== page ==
Orton addresses so many themes and sub-themes in the play, and a number of them are revealed through its humour and plot twists, thus I shan't be too liberal in revealing what they are. Generally speaking, it's concerned with social attitudes towards sexuality, the constant combat (both unbridled and polite) that comes with male-female and professional power-play respectively, and there's a good dose of influence from a particular classic tragedy. I can't tell you which one, but it's a good one. Everything else is for your surprise.

My character, Mrs. Prentice, is a strikingly modern woman for a period piece. There's nothing meek or well-behaved about her. She's opinionated and bold with a strong sense of desire and a frenetic energy that somehow survives a regular drenching in alcohol. She and Dr. Prentice are not unlike Edward Albee's Martha and George in Who's Afraid of Virginia Woolf? in that they are quick to complain about each other and co-exist in what is a very fractured relationship, but are ultimately in love and at a loss for how to express that love…so they butt heads constantly and otherwise keep themselves busy. She's very frustrating and at times harsh, but you can't help but love her for her spark.

The collective experience among the Highway 1 Theatre Company team and the Butler cast contributes to what has been a dream process so far. Everyone is really committed, knows what they're doing, and is there to work – and we're well on track within a well-crafted schedule. Orton's text presents its own challenges in that it has a very precise and inherent rhythm, so careful attention needs to be paid to pacing and the punctuation of every line, as well as the vocal modulations required to support the humour. It's a style of communication that's quite opposed to the flexible naturalism that I, in particular, am used to, so I am constantly wielding a metaphorical hammer and banging in nails in rehearsal.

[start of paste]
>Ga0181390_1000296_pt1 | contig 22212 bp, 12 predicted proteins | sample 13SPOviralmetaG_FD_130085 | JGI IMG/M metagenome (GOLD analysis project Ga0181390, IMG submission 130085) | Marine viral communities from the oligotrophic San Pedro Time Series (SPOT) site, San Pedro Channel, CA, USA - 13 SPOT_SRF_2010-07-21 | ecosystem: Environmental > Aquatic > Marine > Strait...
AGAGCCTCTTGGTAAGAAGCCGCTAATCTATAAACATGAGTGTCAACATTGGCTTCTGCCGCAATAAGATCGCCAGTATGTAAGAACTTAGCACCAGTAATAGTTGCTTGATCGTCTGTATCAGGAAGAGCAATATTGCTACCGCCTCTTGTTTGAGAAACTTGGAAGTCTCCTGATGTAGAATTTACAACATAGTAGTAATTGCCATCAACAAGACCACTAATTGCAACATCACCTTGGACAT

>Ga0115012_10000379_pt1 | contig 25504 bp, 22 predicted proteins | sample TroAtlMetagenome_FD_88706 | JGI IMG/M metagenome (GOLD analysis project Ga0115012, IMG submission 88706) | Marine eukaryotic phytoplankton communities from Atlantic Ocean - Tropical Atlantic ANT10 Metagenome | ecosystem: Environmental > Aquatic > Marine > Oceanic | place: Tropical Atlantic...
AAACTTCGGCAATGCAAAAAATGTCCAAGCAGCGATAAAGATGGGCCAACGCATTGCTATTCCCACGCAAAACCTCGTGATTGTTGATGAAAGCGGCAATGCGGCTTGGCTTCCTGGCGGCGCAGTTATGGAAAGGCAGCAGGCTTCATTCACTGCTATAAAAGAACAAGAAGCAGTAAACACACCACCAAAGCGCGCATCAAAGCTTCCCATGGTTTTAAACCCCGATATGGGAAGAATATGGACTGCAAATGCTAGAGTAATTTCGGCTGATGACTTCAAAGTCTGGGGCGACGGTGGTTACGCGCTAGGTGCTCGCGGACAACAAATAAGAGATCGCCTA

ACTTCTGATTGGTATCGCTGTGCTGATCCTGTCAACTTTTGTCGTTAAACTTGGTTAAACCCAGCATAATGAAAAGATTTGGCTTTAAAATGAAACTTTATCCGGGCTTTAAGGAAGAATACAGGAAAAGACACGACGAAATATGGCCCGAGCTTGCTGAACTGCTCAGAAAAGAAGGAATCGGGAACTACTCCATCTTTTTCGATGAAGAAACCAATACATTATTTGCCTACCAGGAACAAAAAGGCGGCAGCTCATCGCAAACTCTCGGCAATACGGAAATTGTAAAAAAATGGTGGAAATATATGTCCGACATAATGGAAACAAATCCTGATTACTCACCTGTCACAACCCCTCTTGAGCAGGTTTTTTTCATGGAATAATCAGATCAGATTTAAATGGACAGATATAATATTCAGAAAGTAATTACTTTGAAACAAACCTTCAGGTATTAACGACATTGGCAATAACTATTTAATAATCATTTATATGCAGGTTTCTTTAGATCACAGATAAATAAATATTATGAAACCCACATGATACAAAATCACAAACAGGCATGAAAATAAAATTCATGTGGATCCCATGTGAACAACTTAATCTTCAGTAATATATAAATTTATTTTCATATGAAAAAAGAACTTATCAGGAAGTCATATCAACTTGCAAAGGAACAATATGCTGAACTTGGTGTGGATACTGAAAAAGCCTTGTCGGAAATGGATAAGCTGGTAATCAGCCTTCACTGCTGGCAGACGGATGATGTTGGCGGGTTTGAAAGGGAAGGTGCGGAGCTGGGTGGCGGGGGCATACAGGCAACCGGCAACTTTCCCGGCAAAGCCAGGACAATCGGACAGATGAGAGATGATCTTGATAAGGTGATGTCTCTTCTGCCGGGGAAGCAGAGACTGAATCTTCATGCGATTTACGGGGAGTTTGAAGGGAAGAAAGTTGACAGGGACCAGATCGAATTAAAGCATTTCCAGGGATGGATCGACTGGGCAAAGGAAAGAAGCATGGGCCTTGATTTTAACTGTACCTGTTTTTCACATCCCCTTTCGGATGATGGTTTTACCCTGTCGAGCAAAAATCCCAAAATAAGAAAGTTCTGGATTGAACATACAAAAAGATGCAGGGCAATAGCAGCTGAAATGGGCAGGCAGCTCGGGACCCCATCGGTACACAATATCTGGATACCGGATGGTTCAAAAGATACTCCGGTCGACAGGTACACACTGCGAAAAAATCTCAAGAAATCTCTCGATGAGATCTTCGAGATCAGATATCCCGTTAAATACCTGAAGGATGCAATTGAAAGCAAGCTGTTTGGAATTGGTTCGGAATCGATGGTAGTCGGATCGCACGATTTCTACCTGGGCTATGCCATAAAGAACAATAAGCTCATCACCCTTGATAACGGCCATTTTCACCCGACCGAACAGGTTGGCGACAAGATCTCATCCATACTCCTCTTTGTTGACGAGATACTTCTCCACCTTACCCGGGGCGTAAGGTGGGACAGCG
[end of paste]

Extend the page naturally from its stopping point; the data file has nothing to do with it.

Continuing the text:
There's a lot of camaraderie and shared experience within this collective. I'm new to the fold but have known founders Michael Coe and Michael Jewell (who is playing Dr. Rance) for some years, and have been aware of the company for awhile by proxy. Gerard Lane (Mr. Prentice) and Andrew Dodds (Sergeant Match) have been involved in previous Highway 1 productions, and I've worked with other actors who've been involved in previous Highway 1 productions. So, here we all are, bonded together via numerous links. Our relationships are forged on work but we share friendships, too, and there's something really special about being as comfortable together on the floor as we are by the biscuit barrel.

What The Butler Saw
June 21 – Jul6 6
Malvern Theatre – Burke Rd East Malvern